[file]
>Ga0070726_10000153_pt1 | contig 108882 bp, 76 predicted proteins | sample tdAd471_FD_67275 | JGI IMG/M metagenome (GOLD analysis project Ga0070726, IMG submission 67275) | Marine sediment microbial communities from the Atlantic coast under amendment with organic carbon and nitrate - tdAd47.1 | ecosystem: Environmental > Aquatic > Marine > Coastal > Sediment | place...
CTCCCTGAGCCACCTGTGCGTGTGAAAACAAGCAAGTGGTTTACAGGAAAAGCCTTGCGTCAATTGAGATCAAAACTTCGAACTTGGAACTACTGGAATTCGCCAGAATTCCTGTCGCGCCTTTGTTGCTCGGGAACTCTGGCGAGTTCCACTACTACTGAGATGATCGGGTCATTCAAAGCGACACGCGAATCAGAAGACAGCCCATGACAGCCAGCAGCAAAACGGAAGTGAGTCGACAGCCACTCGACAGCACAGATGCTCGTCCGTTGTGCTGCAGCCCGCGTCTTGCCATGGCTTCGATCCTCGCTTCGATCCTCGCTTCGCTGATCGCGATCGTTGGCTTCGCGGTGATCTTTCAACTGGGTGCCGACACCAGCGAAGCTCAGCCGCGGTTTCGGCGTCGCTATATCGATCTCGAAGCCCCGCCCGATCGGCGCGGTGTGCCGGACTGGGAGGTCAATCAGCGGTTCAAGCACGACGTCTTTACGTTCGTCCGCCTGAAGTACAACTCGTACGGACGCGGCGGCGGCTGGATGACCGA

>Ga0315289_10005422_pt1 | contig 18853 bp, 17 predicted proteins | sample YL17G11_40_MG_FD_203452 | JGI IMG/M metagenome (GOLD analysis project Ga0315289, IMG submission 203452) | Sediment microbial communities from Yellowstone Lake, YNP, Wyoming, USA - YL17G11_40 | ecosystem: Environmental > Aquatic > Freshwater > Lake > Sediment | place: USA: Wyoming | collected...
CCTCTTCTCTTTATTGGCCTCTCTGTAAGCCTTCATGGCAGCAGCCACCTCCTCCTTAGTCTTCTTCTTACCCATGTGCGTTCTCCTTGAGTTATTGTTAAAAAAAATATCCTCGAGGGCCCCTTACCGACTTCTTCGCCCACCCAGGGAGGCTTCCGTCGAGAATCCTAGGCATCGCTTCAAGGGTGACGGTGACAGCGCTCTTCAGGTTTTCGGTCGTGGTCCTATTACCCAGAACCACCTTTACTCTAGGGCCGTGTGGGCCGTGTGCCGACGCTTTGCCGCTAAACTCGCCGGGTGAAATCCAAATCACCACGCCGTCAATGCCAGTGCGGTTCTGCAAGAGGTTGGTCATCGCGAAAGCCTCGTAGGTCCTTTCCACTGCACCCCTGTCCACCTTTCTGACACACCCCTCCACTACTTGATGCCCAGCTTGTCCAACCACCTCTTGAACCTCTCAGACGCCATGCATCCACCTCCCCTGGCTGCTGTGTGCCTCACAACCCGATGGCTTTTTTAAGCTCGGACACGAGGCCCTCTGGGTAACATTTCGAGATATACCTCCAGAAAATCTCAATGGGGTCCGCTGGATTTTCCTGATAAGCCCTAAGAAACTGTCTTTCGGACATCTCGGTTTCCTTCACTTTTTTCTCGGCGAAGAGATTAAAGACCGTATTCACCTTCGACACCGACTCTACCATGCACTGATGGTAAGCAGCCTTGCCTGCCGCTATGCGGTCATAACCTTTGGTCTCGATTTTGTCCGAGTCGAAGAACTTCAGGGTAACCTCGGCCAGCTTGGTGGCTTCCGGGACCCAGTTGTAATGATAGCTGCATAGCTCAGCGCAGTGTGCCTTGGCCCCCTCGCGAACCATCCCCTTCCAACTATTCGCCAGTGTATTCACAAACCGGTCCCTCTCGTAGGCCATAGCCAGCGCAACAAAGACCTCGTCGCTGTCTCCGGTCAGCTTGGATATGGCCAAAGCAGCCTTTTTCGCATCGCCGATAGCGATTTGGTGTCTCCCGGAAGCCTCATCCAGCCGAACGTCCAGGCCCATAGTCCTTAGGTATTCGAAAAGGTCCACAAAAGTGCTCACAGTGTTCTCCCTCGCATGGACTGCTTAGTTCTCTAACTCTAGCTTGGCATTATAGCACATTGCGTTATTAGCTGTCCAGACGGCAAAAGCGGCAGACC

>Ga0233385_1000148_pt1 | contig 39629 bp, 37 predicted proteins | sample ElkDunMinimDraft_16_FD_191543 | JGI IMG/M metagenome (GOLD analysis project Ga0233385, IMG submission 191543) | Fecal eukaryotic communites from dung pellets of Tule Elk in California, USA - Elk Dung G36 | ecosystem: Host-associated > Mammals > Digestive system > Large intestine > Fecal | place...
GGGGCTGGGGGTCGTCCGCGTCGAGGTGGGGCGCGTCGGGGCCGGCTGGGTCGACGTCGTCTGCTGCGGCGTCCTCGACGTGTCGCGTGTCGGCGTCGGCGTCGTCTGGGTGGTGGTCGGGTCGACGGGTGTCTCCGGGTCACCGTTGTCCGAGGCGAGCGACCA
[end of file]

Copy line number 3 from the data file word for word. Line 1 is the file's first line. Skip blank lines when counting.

>Ga0315289_10005422_pt1 | contig 18853 bp, 17 predicted proteins | sample YL17G11_40_MG_FD_203452 | JGI IMG/M metagenome (GOLD analysis project Ga0315289, IMG submission 203452) | Sediment microbial communities from Yellowstone Lake, YNP, Wyoming, USA - YL17G11_40 | ecosystem: Environmental > Aquatic > Freshwater > Lake > Sediment | place: USA: Wyoming | collected...